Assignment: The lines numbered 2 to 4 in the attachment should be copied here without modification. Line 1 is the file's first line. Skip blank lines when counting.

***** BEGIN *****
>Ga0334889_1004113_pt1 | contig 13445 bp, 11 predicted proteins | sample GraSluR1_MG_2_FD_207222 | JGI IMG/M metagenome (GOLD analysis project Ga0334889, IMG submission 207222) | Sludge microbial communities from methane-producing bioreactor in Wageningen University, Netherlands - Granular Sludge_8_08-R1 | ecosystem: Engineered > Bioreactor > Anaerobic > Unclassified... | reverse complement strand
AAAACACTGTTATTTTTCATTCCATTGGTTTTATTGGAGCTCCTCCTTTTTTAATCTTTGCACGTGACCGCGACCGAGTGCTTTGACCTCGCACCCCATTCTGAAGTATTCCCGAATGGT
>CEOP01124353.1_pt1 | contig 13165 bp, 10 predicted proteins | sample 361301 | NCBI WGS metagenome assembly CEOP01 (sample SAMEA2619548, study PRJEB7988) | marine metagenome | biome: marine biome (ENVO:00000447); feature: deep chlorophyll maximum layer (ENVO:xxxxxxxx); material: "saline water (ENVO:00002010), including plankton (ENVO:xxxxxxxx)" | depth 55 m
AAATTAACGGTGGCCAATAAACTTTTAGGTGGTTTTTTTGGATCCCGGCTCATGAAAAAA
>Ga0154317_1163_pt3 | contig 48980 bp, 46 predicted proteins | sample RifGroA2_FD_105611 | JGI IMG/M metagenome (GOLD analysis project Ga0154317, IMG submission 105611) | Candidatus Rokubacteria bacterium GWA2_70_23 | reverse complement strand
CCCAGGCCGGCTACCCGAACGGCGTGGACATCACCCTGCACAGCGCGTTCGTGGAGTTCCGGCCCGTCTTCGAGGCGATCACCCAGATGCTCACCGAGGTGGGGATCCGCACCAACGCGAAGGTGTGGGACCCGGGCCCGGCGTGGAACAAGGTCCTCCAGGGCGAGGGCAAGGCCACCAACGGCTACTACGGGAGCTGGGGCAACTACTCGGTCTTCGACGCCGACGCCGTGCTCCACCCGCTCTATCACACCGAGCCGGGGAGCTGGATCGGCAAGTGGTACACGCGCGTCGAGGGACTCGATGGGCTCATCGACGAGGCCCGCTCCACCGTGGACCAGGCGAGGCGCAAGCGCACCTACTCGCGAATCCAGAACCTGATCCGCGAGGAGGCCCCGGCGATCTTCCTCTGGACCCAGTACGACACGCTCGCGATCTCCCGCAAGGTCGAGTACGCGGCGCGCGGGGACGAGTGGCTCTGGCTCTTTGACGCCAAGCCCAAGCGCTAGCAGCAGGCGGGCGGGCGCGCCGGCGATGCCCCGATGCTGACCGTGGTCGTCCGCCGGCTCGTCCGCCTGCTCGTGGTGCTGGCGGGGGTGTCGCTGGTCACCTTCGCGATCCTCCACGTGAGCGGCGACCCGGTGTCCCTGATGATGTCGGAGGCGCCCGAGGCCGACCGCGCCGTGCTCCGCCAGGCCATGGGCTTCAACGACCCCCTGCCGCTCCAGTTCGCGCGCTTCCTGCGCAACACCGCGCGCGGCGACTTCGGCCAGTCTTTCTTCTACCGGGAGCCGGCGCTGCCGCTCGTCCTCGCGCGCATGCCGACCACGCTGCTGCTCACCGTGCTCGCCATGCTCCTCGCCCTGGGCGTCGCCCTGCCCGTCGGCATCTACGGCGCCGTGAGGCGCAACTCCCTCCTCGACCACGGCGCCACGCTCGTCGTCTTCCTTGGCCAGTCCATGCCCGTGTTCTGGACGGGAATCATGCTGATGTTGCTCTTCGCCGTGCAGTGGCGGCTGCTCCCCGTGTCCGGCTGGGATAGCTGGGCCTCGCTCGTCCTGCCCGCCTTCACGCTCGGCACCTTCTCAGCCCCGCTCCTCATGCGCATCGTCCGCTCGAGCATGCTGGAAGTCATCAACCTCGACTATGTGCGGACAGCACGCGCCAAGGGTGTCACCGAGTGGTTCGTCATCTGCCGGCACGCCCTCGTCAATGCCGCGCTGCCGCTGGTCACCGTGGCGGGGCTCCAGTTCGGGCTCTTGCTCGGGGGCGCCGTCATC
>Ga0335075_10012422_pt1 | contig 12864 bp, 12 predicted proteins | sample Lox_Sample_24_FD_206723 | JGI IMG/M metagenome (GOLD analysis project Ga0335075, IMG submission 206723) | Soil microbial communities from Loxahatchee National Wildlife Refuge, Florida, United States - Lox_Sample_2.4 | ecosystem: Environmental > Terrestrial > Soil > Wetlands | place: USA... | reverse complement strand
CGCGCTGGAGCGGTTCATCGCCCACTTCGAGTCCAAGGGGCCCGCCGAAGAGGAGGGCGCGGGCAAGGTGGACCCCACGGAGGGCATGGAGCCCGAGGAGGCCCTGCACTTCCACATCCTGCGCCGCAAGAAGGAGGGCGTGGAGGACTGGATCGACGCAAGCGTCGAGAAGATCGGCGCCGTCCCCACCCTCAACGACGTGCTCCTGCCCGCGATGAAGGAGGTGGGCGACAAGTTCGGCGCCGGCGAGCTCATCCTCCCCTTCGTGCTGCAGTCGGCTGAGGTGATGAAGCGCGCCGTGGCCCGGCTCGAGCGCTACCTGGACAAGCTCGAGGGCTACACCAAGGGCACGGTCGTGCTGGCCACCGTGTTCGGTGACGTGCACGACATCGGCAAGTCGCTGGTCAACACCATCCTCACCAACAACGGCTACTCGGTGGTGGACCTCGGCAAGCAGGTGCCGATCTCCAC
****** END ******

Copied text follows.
AAAACACTGTTATTTTTCATTCCATTGGTTTTATTGGAGCTCCTCCTTTTTTAATCTTTGCACGTGACCGCGACCGAGTGCTTTGACCTCGCACCCCATTCTGAAGTATTCCCGAATGGT
>CEOP01124353.1_pt1 | contig 13165 bp, 10 predicted proteins | sample 361301 | NCBI WGS metagenome assembly CEOP01 (sample SAMEA2619548, study PRJEB7988) | marine metagenome | biome: marine biome (ENVO:00000447); feature: deep chlorophyll maximum layer (ENVO:xxxxxxxx); material: "saline water (ENVO:00002010), including plankton (ENVO:xxxxxxxx)" | depth 55 m
AAATTAACGGTGGCCAATAAACTTTTAGGTGGTTTTTTTGGATCCCGGCTCATGAAAAAA